That’s a big win for Microsoft, obviously, and it improves the chances of the deal ultimately happening. (FWIW, I’ve argued from the start that this deal is happening, because the various concerns expressed against it suffer from a narrow perspective on contemporary interactive entertainment.) It leaves only the regulator’s reservations around cloud gaming unaffected by the newly presented data.
Finally, the keyword here is “provisional” since the regulator may yet change its opinion again, and hasn’t fully committed yet as the CMA’s final report is due on April 26. Even so, Activision Blizzard’s share price jumped from $80 to $85. That was more than it did in the wake of the latest release for Call of Duty and being the only game publisher reporting solid figures during its most recent earnings. Microsoft is a step closer than it was last month.
Tim Cook’s mixed reality plans mature
Apple is expected to first announce a new device featuring both augmented and virtual reality functionality as early as June this year. (BTW, my co-host Laine Nooney predicted this during our Unboxing podcast’s season finale.) In search of a new revenue source, the consumer electronics giant is hoping to capture market share in an emerging category it first entered in 2015. The launch sits at the center of a broader change in Apple’s corporate structure.
The departure of famed designer Jean Ives was part of a broader restructuring of the overall organization. Where previously Cook wouldn’t dream of going against Apple’s design team, he has now overruled its objections against releasing a novel device that hasn’t quite satisfied their vision. Relying for 52 percent of its hardware revenue on the iPhone, the firm is keen to expand into a new device category. The company has grown its income from $260 billion in 2019 to $394 billion in 2022 and generated $78 billion in services revenue last year. Launching new hardware would allow it to expand its services income as growth in the mobile games market has been starting to slow.
Does that mean virtual reality is finally going to happen? Unlikely. While I did see some clever applications during my travels over the past two weeks, none of it feels distinctly necessary. Zuckerberg already set the time horizon for more widespread adoption to 2025 and beyond, even after having sold an alleged 20 million units. But Apple’s entry will undoubtedly reinvigorate the category.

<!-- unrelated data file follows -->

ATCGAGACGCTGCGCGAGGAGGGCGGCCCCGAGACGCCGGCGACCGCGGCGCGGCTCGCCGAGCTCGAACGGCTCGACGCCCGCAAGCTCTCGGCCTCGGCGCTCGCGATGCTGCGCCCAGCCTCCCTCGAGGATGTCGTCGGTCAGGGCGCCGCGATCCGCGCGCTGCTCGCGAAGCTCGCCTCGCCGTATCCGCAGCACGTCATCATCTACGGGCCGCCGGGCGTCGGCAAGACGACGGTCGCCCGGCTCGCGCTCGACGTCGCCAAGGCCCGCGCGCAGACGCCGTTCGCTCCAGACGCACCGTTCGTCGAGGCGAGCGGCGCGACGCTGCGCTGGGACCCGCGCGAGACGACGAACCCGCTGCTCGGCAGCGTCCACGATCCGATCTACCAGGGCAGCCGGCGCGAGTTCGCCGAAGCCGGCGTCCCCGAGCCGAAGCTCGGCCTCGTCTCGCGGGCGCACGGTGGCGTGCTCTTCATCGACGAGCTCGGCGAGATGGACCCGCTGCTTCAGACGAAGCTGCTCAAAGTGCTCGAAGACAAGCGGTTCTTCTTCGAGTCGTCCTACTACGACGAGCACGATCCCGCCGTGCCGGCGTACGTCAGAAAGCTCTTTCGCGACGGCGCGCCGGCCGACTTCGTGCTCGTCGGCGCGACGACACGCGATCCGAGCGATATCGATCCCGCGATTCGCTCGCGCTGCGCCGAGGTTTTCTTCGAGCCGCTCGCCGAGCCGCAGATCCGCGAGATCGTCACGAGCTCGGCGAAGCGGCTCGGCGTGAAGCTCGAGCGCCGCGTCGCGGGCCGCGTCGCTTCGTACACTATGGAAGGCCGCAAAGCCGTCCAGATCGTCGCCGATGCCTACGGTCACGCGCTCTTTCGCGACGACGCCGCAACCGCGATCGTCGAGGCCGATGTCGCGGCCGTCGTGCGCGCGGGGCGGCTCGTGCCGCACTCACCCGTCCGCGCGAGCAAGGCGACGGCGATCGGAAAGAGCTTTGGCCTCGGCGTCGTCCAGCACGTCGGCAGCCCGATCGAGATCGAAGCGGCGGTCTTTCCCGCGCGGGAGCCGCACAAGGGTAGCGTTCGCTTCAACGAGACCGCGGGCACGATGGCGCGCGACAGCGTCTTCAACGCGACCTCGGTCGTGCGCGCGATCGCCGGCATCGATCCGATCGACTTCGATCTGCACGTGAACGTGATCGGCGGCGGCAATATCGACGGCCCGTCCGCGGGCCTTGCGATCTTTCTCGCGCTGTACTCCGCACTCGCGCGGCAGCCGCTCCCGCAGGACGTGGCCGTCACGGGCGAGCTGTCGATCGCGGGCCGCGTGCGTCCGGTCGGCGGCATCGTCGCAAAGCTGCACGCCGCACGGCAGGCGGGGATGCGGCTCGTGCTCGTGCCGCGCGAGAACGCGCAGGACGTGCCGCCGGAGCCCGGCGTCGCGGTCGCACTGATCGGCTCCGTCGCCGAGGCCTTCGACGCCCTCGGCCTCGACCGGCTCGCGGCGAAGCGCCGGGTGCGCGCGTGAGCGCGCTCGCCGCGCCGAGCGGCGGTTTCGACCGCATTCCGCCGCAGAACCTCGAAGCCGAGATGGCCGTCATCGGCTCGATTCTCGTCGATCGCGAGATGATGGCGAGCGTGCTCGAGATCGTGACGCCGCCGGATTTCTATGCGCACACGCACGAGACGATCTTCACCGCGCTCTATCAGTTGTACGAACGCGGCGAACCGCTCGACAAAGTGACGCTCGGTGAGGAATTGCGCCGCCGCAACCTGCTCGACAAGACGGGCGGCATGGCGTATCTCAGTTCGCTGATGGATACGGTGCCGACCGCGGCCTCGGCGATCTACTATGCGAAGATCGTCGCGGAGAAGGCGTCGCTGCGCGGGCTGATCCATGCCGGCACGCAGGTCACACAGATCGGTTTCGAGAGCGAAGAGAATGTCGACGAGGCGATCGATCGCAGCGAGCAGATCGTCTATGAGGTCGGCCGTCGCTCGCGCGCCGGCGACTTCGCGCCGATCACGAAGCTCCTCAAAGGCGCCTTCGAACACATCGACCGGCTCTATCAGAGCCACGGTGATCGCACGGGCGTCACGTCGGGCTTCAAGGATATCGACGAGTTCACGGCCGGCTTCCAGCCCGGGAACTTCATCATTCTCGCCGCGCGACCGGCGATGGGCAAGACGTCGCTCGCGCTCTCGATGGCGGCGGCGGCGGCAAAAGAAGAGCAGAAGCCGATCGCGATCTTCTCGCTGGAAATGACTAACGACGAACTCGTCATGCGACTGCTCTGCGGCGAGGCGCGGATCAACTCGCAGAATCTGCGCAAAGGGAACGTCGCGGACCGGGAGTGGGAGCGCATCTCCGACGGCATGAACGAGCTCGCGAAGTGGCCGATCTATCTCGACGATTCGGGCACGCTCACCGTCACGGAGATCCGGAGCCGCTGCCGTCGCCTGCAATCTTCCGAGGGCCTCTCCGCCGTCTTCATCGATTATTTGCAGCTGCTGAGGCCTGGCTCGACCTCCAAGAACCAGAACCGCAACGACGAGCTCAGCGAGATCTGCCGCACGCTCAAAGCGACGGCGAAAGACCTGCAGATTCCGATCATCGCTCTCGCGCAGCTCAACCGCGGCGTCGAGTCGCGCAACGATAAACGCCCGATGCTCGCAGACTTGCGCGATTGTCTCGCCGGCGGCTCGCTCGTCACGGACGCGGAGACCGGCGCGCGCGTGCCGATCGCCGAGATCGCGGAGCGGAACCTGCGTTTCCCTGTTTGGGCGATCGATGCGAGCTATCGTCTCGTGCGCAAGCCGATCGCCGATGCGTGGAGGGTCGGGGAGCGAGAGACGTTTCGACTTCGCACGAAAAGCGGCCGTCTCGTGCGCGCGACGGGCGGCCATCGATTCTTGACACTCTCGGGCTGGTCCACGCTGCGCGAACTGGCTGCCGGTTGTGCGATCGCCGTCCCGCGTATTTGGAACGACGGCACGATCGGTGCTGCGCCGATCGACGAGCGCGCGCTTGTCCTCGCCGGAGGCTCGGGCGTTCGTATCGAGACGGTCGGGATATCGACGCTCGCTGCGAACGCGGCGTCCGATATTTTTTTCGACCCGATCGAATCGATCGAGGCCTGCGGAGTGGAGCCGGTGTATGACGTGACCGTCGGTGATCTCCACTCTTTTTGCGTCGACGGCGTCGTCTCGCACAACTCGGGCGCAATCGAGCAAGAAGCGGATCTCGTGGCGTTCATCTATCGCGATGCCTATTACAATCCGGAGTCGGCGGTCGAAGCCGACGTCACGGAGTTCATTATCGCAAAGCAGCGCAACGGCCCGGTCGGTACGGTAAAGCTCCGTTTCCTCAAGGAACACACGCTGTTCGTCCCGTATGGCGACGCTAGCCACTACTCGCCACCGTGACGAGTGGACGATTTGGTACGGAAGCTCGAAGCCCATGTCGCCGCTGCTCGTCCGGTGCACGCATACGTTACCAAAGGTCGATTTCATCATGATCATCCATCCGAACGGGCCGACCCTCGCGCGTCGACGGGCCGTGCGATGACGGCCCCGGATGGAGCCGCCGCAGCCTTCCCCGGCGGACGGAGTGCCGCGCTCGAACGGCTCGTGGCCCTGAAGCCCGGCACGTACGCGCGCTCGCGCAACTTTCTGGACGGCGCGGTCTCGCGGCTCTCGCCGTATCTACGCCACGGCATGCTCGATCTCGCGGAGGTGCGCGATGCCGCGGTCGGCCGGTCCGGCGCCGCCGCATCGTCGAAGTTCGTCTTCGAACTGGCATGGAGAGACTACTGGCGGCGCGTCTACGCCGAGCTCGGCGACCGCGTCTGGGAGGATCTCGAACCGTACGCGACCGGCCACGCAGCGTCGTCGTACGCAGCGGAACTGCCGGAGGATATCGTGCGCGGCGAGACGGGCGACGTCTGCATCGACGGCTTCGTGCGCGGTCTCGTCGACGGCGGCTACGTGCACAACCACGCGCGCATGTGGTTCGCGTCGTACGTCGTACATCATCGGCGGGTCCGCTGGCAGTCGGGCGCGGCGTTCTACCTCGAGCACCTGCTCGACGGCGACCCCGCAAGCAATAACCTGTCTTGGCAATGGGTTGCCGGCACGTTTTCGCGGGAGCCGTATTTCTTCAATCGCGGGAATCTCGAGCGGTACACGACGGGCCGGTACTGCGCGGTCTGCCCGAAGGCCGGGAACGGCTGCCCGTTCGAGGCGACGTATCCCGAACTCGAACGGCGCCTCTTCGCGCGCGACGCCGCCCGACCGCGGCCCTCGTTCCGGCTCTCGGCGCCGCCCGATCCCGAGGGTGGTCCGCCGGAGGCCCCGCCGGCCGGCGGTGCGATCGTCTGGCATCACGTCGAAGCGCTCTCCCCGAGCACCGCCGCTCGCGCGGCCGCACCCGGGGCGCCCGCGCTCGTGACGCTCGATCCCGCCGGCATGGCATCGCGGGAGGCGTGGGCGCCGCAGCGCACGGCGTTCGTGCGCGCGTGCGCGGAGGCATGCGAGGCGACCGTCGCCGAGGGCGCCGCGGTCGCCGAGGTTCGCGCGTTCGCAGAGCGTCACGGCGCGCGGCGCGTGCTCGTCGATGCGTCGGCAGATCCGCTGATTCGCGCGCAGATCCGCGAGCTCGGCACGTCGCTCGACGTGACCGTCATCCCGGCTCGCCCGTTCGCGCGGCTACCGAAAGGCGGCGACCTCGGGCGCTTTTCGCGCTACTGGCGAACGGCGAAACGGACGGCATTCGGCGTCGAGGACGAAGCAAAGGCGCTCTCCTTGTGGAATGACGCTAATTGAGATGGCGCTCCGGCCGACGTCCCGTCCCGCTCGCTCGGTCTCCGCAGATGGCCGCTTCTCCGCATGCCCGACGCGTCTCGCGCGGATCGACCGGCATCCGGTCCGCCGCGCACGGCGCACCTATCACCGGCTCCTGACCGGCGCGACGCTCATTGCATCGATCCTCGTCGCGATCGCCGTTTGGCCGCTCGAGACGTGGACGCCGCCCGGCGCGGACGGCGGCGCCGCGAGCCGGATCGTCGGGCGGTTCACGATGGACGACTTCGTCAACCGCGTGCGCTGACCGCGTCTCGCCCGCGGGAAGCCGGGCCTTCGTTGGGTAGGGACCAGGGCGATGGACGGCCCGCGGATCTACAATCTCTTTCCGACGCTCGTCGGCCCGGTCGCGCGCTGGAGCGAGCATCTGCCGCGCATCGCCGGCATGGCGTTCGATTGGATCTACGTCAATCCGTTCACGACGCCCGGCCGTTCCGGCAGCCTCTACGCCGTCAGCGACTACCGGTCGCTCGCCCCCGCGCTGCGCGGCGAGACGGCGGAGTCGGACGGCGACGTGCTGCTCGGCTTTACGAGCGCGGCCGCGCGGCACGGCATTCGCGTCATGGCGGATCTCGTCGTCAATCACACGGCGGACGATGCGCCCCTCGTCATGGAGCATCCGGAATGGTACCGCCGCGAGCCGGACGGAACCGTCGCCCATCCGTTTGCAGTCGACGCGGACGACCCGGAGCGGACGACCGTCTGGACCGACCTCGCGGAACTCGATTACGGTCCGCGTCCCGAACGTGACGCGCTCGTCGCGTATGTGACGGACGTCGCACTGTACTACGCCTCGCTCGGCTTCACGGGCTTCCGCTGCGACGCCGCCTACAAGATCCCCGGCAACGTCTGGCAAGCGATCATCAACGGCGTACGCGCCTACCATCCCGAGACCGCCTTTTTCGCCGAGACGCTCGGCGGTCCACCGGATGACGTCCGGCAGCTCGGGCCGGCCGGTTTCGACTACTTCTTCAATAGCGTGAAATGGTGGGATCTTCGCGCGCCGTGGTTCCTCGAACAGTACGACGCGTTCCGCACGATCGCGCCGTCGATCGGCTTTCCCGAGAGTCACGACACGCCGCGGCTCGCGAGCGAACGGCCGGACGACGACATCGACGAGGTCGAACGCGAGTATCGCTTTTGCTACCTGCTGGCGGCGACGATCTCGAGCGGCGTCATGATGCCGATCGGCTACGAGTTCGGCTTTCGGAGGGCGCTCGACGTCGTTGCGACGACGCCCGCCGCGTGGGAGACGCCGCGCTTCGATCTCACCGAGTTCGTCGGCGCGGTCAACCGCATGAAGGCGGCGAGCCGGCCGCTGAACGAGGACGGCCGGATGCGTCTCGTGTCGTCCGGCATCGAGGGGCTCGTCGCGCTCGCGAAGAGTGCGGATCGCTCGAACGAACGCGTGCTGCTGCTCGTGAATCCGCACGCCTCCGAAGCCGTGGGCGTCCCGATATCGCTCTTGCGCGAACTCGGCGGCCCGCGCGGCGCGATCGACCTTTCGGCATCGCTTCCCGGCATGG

Blockchain-based gaming is back on the up and up
Yeah, I bet you didn’t want to hear any of that. You were hoping that all those crypto-bros had lost their appetite and digital wealth by now. But a string of announcements suggests otherwise.
Iceland’s maker of EVE Online, CCP Games, raised $40 million from VCs to finance the “full-scale development of a new AAA title utilizing blockchain technology, set within the EVE Universe.” (Disclosure: I’m an advisor to Makers Fund, one of the funds involved.) After quizzing CEO Hilmar Pétursson last weekend, I walked away convinced that if blockchain-based gaming is going to happen, this is the team that will make it so. Several decades of experience managing a full-fledged in-game economy makes CCP a convincing candidate, and Pétursson has done his homework on the nascent technology.
Sony filed a patent application for “transferring and using digital assets between game platforms.”It indicates that the dominant console manufacturer is getting serious about blockchain technology. Sony argues that “current systems are technologically inadequate for the owner to use the asset across different games and/or platforms.” Before you get too excited, filing a patent is a long way away from establishing a dedicated business unit and creative subdivision focused on digital artwork and items. Sony, in fact, files patents all the time, which is entirely normal for a consumer electronics firm. But, as it shifts its focus to expand its services and operate more like a media empire, the Japanese giant’s patent does provide some much-needed validation for the budding technology.
And finally, there’s the announcement of Nexon collaborating with Polygon to bring its much-loved MapleStory franchise to the blockchain. With over 180 million registered players and massive popularity in South Korea, this is a big win for Polygon. It also puts Korean gamers, once again, at the frontier of what’s next in gaming. It is here that free-to-play initially took hold, long before it became popular in western markets. It raises the recurring question of whether what’s happening in South Korea is a statistical anomaly or the shape of things to come. I’m personally confident it is the latter. Polygon is quickly becoming a de facto layer 2 solution for gaming. Since raising $450 million in February 2022, it has been on a rampage to bring as many titles to the blockchain as possible. The big question for Nexon, Polygon, Sony, and CCP is whether consumers will show up before the money runs out.
BIG READ: Is TikTok’s game over?
The most popular social media platform for audiences under 25 years old is facing a nationwide ban. This week', we witnessed the testimony from TikTok CEO, Shou Zi Chew, in US Congress, which was the culmination of several years of a government crackdown that first started in 2019 and materialized a year later when the US required federal agencies to remove the social media video application from all of its devices.